|Plot Summary of The Lady Godiva Murder|
Five Star, Dec 2002, 25.95
The Fort Worth police arrest detective Roby Tyson for the murder of rookie cop Carri Crane, as the circumstantial evidence at the boarded up rooming house is overwhelming. Roby swears to his partner Cezanne Martin that he is innocent, but admits he had sex with the victim the night before. He pleads with Cezanne to defend him as her first client since she just passed the bar. Reluctantly she agrees though she feels way over her head besides which her current supervisor, chief of homicide, is the father of the victim.
Using blackmail techniques that would have made Machiavelli proud, Cezanne gets herself officially assigned to the Crane murder case. As she begins digging for information from several sources and questions witnesses, Cezanne begins to notice a wider pattern than just the Crane homicide. However, she misinterprets the data enough to place her life at risk from a killer who prefers that Roby take the injection.
THE LADY GODIVA MURDER is an exciting police procedural that sub-genre readers will enjoy because of the engaging investigation that includes plenty of office politics. The lead protagonist is a delightful star as she tries to prove her best friend and partner is innocent. The return of Jinx Porter (see CONSTABLE RUN) and his database adds a sense of homecoming to the plot. Anyone who reads this wonderful tale will believe that Laurie Moore is quite a talent.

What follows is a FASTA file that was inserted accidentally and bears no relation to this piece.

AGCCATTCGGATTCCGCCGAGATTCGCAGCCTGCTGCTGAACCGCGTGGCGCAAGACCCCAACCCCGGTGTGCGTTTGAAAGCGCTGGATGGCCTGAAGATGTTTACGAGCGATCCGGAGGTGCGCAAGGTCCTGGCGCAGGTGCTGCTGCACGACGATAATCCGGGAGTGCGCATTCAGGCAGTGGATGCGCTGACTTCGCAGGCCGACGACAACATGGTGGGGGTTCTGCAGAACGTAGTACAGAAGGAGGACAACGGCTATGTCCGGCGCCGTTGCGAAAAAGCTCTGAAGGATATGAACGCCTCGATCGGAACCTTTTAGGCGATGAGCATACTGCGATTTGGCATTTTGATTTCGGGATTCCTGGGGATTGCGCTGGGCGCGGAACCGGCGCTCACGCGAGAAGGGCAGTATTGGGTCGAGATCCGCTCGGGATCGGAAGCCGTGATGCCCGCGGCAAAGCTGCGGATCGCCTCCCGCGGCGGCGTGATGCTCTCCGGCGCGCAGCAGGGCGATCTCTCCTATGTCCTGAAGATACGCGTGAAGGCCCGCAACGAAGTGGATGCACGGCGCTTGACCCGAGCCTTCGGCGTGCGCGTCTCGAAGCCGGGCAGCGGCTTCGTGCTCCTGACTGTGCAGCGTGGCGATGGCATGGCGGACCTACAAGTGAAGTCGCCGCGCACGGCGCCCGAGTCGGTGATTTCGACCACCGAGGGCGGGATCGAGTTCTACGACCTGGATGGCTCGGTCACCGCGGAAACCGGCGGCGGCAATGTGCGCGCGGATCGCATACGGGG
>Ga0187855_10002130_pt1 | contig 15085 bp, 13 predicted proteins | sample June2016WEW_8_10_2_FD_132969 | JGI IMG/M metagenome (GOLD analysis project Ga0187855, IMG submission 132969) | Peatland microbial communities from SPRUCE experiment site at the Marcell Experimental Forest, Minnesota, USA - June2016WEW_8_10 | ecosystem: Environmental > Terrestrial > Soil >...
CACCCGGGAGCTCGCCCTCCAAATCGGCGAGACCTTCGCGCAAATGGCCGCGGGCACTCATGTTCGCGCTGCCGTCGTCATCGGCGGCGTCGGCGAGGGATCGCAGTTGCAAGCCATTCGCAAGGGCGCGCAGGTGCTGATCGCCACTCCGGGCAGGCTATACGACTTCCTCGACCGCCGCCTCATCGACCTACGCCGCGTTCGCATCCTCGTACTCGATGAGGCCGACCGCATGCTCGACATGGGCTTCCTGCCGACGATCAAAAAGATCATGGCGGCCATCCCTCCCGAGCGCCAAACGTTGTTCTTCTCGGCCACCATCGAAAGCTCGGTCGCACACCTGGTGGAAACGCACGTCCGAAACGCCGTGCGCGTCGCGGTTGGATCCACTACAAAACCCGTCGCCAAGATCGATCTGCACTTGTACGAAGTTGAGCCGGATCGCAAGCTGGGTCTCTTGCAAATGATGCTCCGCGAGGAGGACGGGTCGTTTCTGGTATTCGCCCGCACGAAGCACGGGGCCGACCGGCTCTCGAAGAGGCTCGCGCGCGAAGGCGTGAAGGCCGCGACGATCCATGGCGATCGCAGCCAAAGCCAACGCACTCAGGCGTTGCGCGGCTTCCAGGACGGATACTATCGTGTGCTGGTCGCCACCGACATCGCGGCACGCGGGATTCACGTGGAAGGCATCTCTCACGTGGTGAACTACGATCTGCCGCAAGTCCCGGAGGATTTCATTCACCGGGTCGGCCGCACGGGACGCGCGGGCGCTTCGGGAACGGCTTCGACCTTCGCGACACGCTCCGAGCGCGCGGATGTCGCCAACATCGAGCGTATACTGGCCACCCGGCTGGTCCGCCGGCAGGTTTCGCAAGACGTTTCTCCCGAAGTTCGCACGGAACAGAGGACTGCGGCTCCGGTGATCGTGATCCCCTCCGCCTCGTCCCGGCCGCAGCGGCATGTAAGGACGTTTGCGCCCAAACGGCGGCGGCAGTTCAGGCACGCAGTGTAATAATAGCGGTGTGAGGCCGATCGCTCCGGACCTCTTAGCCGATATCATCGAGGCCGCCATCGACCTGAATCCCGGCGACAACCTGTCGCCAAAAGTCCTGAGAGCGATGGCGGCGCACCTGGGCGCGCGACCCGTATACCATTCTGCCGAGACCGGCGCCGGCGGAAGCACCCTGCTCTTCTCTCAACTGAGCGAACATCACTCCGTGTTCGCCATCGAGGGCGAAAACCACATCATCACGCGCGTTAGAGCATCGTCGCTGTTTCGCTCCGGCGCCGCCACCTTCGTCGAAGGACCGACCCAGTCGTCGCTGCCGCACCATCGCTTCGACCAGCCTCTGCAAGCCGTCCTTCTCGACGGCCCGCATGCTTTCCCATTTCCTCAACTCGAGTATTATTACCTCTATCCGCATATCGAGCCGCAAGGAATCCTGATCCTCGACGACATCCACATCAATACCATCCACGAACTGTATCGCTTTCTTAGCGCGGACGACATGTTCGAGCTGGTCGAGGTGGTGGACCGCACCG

This synopsis report prepared by Harriet Klausner
|Chapter Analysis of The Lady Godiva Murder|
Ratings are on a 1-10 scale (Low to High)
Composition of Book
descript. of violence and chases - 10%
Planning/preparing, gather info, debate puzzles/motives - 40%
Feelings, relationships, character bio/development - 40%
How society works & physical descript. (people, objects, places) - 10%
Tone of story
- suspenseful (sophisticated fear)
How difficult to spot villain?
- Very difficult--no foreshadowing/clues
Time/era of story:
- 2000+ (Present)
What % of story relates directly
to the mystery, not the subplot?
- investigator him/herself
Kind of investigator
- police procedural, American
Kid or adult book?
- Adult or Young Adult Book
Murder Mystery (killer unknown)
Accounts of torture and death?
- generic/vague references to death/punishment
Amount of dialog
- significantly more dialog than descript
Note: the views expressed here are only those of the reviewer(s).
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